The Spring Park Love Band
Two houses on Spring Park Avenue in Jamaica Plain were shiny points of the early 1990's Boston Rock scene constellation. Side by side, the “House of Light” which had a rehearsal space in the attic and the “House of Doom” which had one in the basement, were places I visited often. Eric Paull, and Bill Grabek of Clem Snide lived there , and Bernard Georges of Wadi Trip and Throwing Muses lived there for awhile too.
All around Boston there were houses like this, with bands rehearsing in the basements and playing house parties in the living rooms. Morris Acevedo, a Texan guitarist who had come up to Boston to study at Berklee was hanging out in another music house in Cambridge. Pete Ducharme and I worked together at John Damroth's Planet Records in Kenmore Square, along with House of Light tenant Pamela Burke.
The Music Scene
There were good local bands all over the place: the Blake Babies, Morphine, The Either/Orchestra, Uncle Betty, The Lemonheads, Helium, the Dambuilders, The Dirt Merchants, Think Tree... There were also plenty of students, graduates, and drop outs to swill beers and listen to music at clubs like the Rat and the Middle East.
I remember that one of the conditions of living in Boston at that time was the desire to leave it. We talked about it often. Because it was too small maybe? Too conservative? Something about it was a bummer, so we decided to leave. But before going I wanted to celebrate the good that had come from my few years there by putting together my dream band for one single show that would bring all of the energy of the Spring Park scene together. I called it The Spring Park Love Band.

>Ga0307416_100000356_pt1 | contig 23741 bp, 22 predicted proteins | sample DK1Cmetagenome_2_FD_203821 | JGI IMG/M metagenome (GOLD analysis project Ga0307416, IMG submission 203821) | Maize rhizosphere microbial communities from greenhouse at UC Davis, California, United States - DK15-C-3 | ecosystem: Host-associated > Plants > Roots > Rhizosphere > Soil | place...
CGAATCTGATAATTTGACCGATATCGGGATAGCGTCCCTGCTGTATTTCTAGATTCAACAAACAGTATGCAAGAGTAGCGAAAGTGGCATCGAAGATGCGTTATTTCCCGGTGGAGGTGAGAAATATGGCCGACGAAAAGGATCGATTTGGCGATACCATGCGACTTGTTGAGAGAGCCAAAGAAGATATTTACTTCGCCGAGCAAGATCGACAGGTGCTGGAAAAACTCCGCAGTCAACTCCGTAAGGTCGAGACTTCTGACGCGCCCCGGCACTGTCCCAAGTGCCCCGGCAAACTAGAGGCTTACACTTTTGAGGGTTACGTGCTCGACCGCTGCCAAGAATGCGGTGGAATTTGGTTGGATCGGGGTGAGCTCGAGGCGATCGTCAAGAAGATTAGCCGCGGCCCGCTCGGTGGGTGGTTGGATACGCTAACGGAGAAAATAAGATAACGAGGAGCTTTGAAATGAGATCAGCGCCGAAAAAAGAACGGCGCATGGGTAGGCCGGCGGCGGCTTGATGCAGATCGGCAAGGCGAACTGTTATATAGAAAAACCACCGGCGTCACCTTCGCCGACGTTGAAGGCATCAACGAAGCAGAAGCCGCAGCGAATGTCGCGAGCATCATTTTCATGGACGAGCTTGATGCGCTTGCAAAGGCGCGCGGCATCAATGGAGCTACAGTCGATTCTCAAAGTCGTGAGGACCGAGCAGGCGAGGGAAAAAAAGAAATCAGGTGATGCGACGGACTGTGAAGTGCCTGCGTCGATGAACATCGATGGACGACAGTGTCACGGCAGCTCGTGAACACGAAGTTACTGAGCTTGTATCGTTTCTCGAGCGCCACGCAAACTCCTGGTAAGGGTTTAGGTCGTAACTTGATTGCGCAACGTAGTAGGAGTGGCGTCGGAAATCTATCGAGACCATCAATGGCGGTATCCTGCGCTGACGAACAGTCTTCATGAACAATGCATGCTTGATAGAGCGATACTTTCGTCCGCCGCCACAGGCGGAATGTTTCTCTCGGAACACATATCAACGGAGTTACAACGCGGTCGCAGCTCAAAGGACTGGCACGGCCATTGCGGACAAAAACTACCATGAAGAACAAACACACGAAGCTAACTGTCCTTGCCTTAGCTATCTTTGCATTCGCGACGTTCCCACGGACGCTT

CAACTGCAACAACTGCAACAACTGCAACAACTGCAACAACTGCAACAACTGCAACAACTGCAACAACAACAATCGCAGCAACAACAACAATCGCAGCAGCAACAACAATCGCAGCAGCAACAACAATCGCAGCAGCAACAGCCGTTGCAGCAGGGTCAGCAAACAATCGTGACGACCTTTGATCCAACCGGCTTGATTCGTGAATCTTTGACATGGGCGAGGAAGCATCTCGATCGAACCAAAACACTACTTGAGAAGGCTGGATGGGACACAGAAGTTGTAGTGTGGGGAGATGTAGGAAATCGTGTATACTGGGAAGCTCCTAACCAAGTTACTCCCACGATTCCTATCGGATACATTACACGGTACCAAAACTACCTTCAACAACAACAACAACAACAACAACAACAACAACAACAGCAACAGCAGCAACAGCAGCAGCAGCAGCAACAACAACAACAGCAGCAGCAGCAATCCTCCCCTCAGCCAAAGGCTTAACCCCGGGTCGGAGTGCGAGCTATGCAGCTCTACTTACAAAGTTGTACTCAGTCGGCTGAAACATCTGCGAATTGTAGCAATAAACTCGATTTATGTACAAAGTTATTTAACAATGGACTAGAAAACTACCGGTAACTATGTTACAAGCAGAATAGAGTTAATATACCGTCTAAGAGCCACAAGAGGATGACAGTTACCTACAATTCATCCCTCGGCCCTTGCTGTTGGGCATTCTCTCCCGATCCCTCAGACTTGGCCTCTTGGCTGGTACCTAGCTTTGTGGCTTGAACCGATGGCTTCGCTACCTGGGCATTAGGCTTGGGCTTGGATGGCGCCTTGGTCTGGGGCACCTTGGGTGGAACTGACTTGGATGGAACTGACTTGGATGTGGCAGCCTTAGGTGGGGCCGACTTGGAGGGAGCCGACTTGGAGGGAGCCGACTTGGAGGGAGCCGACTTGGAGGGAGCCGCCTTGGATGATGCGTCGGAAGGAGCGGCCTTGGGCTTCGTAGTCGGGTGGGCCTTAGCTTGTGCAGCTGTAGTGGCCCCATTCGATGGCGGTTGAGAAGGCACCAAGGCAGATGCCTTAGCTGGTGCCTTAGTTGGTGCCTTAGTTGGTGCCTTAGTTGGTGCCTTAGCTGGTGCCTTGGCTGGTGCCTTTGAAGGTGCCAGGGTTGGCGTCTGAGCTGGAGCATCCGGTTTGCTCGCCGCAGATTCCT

I asked Eric, Bill, Bernard, Morris, and Peter of they wanted to play, I wrote some songs, and got us one show upstairs at The Middle East in the spring of 1994. The idea was that getting this band together in that moment was special, and that when it was over the magic would go with it. The Spring Park Love Band went on at midnight, at one point Sally Testlaff jumped up on stage to dance, Eric Paull left the drums and tried to play the trumpet, and Hannah Henry shot the last few pictures she had left in her camera. The room got very loud and very sweaty.
Echos from the show reverberated all around the Boston scene. The fanzine The Noise wrote a review saying that perhaps Boston was finally ready for this “Cleveland style skronk” and gossiped about the good times had at the show. An A&R guy who said he worked for a major label ( why do I remember Chrysalis/EMI?) called me and asked when the band was playing again. He wanted a tape. I put together a mix tape called SOUVENIR from bits and pieces of rehearsals and the one live show that were recorded on a shoebox cassette recorder in the back of the room. I labeled it with Peter's brilliant A maj. Label imprint. But I never sent it, it was already too late.
That summer some of us left for New York City, some for Los Angeles and San Francisco, and then we kept bouncing farther apart from there.
All that remains is the one copy of the cassette and a few prints of Hannah Henry's photographs.
Which is just as it should be.
Ladies and Gentlemen, the Spring Park Love Band! — Jason Glasser
- Feeling Good
- You Drive
- I Love You
- The Calvary
- Give Me a Kiss
- Scent of the Pine
- Erics Agartha
- Blood Defenders of Nothing
- Mama Youve Been on my Mind
- Sally Dances
- Dancing With Tears in my Eyes
- Sure Thing
- Blue Moon